What is the first thing you do when you would like to learn about something? Google it. What about when you randomly find a lost high school class ring on a Florida beach, and would like to return it? Search the school’s name on the Internet, of course.
Only ten years ago neither would have been possible. The World Wide Web has a short history; the idea was initiated in 1962. Finally, in 1995, the Federal Networking Council unanimously passed a resolution defining the term “Internet”. Average-income families began to purchase the Internet in 1997. The worldwide web has rapidly increased in popularity, allowing people to connect with friends and family and serve as a valuable informational database.
Our Kenston High School Website was founded in 1998. Throughout the years, the Kenston Website has been a resource for its students, alumni, and community. Additionally, our website has drawn families into the Kenston district. The KHS Website has also been able to be the link between a New Hampshire resident to my aunt, a Kenston graduate currently living in Florida.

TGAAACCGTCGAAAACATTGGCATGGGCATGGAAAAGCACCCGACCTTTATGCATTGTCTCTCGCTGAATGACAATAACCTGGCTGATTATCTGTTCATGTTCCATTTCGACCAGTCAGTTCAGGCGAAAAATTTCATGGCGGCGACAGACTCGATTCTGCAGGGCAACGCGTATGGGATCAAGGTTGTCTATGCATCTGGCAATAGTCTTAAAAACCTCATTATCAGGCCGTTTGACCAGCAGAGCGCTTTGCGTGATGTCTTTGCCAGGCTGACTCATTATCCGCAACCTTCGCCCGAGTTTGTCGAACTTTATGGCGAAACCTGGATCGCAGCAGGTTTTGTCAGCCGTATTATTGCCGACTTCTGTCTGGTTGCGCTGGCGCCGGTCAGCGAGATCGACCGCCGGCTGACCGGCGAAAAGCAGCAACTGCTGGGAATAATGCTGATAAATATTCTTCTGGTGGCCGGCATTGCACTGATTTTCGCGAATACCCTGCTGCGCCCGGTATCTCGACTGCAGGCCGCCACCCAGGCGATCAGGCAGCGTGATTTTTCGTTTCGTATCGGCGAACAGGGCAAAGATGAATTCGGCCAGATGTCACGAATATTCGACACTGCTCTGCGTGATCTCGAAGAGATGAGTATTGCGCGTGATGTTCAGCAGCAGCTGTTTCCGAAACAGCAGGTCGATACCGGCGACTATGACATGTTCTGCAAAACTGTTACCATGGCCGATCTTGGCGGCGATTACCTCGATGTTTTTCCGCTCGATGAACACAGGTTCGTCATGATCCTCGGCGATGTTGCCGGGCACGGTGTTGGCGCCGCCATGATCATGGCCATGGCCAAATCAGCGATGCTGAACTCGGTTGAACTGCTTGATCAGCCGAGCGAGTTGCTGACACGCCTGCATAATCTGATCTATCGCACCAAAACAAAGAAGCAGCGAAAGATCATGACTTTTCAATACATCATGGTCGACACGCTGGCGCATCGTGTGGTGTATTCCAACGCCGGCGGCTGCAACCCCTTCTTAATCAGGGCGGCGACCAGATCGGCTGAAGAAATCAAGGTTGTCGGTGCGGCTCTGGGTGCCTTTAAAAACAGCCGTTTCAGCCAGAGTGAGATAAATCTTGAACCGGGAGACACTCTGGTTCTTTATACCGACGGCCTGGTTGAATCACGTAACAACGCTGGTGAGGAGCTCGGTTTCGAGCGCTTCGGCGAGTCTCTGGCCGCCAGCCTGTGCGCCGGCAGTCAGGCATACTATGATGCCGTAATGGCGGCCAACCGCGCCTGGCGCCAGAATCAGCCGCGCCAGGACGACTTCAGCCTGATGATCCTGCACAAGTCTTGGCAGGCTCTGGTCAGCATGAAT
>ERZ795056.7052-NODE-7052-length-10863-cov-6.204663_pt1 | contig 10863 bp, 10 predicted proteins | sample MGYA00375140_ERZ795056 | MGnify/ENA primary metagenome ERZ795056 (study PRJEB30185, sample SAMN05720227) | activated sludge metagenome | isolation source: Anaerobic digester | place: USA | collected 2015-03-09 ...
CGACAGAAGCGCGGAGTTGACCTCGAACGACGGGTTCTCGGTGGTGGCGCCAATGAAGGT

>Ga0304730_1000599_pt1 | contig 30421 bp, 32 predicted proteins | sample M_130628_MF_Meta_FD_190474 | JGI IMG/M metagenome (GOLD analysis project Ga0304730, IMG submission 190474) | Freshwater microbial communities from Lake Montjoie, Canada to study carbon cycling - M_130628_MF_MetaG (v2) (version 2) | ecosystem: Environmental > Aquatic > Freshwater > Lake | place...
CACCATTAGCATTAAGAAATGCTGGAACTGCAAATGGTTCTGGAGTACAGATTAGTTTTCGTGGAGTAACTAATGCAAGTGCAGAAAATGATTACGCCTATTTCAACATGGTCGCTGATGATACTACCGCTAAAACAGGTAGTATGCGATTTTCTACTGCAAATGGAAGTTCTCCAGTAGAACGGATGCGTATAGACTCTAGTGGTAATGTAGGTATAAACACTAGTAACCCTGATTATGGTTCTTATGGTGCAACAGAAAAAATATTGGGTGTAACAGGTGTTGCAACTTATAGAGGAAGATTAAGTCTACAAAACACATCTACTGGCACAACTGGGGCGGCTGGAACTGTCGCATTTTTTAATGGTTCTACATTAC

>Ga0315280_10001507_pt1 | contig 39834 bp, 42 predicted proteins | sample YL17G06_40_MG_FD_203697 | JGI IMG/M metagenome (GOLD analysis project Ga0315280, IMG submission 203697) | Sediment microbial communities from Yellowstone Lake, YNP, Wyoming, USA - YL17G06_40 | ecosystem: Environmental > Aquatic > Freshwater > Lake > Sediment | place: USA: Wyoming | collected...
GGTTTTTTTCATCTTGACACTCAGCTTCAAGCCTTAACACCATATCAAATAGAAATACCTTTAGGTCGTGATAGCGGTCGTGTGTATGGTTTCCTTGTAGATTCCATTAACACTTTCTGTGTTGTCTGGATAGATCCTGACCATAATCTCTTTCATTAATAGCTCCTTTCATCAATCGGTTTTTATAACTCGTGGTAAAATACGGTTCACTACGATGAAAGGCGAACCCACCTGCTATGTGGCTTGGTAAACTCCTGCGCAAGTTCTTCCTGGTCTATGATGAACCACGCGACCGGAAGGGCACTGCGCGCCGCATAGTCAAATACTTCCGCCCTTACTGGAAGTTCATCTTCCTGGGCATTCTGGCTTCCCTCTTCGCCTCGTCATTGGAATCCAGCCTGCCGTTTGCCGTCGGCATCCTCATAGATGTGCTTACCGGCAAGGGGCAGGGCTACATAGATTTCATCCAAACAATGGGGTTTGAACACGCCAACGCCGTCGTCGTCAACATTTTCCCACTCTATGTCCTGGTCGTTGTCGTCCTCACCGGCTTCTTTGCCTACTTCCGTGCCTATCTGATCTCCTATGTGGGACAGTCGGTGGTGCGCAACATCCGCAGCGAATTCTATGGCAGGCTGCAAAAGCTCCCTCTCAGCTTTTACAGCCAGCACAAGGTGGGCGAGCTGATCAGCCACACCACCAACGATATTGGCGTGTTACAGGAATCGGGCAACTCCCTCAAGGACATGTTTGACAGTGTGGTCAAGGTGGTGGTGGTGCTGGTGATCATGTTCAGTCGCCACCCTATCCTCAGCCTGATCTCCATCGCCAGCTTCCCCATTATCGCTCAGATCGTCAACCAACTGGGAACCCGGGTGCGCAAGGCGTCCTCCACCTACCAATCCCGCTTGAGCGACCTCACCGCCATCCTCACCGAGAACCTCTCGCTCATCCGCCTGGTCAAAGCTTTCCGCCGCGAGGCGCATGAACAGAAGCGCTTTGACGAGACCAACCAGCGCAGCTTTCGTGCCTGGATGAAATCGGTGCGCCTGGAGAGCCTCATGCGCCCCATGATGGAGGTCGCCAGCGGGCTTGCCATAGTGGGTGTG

On the morning of February 22, 2007, Mr. Continenza, KHS Webmaster and teacher, called me over and asked if I had a relative who had graduated from Kenston in 1985. With a large extended family, I had no idea when anyone, besides my brother and sister, graduated from Kenston.
"What is their first name?" I questioned.
Mr. Continenza responded with “Polly,” and I immediately exclaimed, "That is my aunt!" He told me that he received an email from a woman, who walked on a Florida beach and found a Kenston 1985 class ring in the sand. Within twenty-four hours, Mrs. Lisa Thompson and my aunt, Polly Henry, emailed each other, became friends, and decided how to return the ring.
"This hasn’t been the first time I have received an email about returning graduation rings," Mr. Continenza said.
The Internet has an interesting way of connecting people and allowing out-of-the-ordinary events to occur. Fortunately my aunt received her ring just as other people have in the past. Thanks to the Internet and our KHS Website, these happenings would have never happened 10 years ago.